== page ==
By Eleisha Fisk, Visitor Services Host

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When I first heard that there was a ship buried in the Old Bank Arcade I almost didn’t believe my ears. After all, how on earth does a ship find itself landlocked underneath a major city? After some digging I slowly learnt the origins of this well-known Wellington landmark and I will re-tell it for you.

John Plimmer, nicknamed the ‘Father of Wellington’, was the owner of this ship; however, he was not the first. In fact, this ship started its journey half way around the world in the Bras D’or shipping yards of Nova Scotia. It was originally a three-mast sailing ship known as the barque, Inconstant.

Model of barque ship, Inconstant. Photo: Museums Wellington

In 1849, only a year after she was built, the Inconstant sailed from Australia to Peru carrying a cargo of tea and animal skins. In need of fresh water she entered Wellingtons harbour to resupply for the rest of her journey across the great Pacific Ocean. However, the Inconstant was fated to never leave Wellington’s infamous harbour, which has claimed many ships both in our recent history and more distant past. The Inconstant hit rocks at Pencarrow head, at the entrance of Wellington harbour. The Royal Navy pitched in and hauled the ship off the rocks at Pencarrow and towed her into the harbour where she was beached at Te Aro.

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Mantell, Walter Baldock Durrant (Hon),”Inconstant”, now “Noah’s Ark”, Feb 24 [1850?] Ref: C-103-011-2. Alexander Turnbull Library. /records/22431046

A ship builder called William McKenzie bought the ship at an auction. Shortly after, he sold it to John Plimmer for ₤80. Once Plimmer took ownership the plan was set to move her to the foreshore in front of Lambton Quay, across from what are now known as Plimmers steps, which conveniently led to his house. In order to get the ship from Te Aro to Lambton Quay empty oil barrels and large casks known as hogsheads were strapped to the ships hulls to re-float her. At high tide, with the help of 40 men and a lot of rope, the Inconstant was dragged along the coast to her final resting place. Many locals who saw the commotion were said to have jumped in to help along the way – one can imagine it would have been quite a sight to see.

Once the ship was in position, the first major changes began. Plimmer had the bilges filled with spoil, levelled the ship by cutting away the upper works of the bow section, and erected a building with a pitched roof on the midsection of the hull. It was this building that would give rise to the ship’s new nickname. That night, across the road in Barrett’s Hotel they celebrated their success and christened the vessel ‘Plimmers Noah’s Ark’ after the well-known Christian story. The lower part of the ship formed a basement and a small bridge provided access from the Ark to Lambton Quay. The ship, or what was left of it, would now serve as a wharf, business offices, immigration, and bonded warehouse.

Holmes, William Howard. Wellington, from the beach, Clay Point, April, 1854. Ref: D-018-003-a. Alexander Turnbull Library. /records/22354723

And it worked well, until the largest earthquake in New Zealand’s history hit Wellington in 1855. The 8.2 magnitude earthquake was so big it lifted the harbour’s foreshore by at least one metre and dislodged the Ark, causing it to tip over. The water surrounding the vessel was now too shallow to act as a jetty where immigrants and cargo could unload. It continued to be used as a warehouse and offices, though, as the years passed the city grew and began to reclaim land from the sea. Eventually the city reached the Ark and she became landlocked. The structure on the old ship that had earnt her the nickname ‘Plimmer’s Ark’ was demolished, her ribs were cut down to ground level, and she was buried as the city gave way to progress.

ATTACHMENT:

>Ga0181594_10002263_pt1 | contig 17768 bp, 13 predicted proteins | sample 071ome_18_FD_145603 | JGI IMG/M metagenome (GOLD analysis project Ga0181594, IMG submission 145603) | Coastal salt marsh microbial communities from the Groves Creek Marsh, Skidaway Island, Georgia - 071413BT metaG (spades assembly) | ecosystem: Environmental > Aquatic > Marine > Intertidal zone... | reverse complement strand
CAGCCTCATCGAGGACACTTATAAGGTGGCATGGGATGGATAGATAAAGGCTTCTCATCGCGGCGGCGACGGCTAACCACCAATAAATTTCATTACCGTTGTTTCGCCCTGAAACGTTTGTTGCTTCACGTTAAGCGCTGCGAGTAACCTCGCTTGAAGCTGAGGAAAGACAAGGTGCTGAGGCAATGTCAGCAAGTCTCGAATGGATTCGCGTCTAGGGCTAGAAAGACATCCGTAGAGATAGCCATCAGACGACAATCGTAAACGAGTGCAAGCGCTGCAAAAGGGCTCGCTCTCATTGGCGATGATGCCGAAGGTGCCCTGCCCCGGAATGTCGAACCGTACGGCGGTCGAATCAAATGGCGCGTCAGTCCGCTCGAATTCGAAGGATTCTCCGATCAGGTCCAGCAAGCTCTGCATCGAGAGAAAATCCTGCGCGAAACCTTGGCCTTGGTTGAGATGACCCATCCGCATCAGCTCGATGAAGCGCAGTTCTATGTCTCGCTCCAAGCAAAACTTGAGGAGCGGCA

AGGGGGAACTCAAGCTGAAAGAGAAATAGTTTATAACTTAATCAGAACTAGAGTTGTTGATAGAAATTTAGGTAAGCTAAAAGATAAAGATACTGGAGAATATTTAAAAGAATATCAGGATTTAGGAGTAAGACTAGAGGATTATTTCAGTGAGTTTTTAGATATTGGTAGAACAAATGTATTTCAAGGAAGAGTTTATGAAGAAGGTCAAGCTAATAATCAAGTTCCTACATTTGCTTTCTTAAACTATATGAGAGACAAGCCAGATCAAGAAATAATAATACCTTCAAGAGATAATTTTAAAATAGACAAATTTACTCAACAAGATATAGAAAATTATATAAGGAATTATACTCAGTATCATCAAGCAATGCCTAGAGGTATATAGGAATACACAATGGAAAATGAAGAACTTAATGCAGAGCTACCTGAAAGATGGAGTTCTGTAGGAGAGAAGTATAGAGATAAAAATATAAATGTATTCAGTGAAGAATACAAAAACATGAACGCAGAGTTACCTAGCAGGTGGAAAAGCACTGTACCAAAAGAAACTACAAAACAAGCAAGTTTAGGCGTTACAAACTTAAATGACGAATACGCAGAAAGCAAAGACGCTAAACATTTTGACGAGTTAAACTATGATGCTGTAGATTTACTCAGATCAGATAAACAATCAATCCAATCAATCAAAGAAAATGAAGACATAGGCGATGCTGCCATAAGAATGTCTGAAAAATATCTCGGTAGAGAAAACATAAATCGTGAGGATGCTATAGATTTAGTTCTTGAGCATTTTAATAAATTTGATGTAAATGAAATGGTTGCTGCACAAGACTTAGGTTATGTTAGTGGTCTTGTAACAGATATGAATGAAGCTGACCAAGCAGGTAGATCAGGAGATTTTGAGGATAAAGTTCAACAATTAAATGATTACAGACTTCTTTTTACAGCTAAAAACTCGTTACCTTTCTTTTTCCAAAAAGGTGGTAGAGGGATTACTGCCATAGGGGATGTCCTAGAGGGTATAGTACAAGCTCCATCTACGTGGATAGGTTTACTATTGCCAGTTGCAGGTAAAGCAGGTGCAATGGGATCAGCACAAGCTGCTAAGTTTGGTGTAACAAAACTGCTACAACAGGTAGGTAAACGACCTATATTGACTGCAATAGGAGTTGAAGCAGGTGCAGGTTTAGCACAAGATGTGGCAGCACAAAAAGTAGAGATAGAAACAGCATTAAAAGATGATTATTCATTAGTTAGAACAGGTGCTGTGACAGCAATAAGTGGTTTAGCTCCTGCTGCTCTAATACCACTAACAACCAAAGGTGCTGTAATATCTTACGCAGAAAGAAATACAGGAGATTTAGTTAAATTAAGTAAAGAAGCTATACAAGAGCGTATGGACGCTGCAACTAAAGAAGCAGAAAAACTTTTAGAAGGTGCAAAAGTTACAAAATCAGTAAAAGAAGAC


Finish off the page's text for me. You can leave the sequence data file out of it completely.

Little, K M. Photograph of John Plimmer standing on the remains of Noah’s Ark. Ref: PAColl-3398. Alexander Turnbull Library. /records/23094291

In 1899 excavations for the new Bank of New Zealand head office uncovered the remainder of the ship and sections of her timbers were turned into three chairs. One of which was given to Alexander Turnbull, and can be found even today in the Turnbull Library. The second was given to the Department of Education, and later gifted to the national museum, Te Papa, where it currently sits in their archives. And the third went to the head office of the Bank of New Zealand where it likely stays until this day. And the remainder you may ask? It was buried once again and would stay that way for almost 100 years.

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Archaeologists Susan Forbes and Mary O’Keefe sift through mud looking for artefacts in the basement of Wellington’s old Bank of New Zealand building in 1997. Alexander Turnbull Library, Dominion Post Collection (PAColl-7327) Reference: EP/1997/1994 Photograph by Jo Head

During renovations to the Old Bank Arcade in the late 1990s, the Inconstant was re-discovered and excavated. Thanks to being buried under the city the timbers of the old ship were preserved from any serious deterioration. A display was set in the bottom of the Old Bank Arcade to house the timbers in their final resting place and this is how it has remained – a hidden surprise under Wellington’s inner city. You can view the timbers, along with other remains, and read further stories there.

Plimmers Ark, today.  Photo: Museums Wellington

It’s curious how we find ways to repurpose pieces of history. I wonder what George Old, the ship’s builder, would think about the fate of his vessel and all the extensive changes it underwent after leaving his hands in 1848. One thing is for sure however, the future of the Inconstant/Plimmer’s Ark looks bright, and remains assured.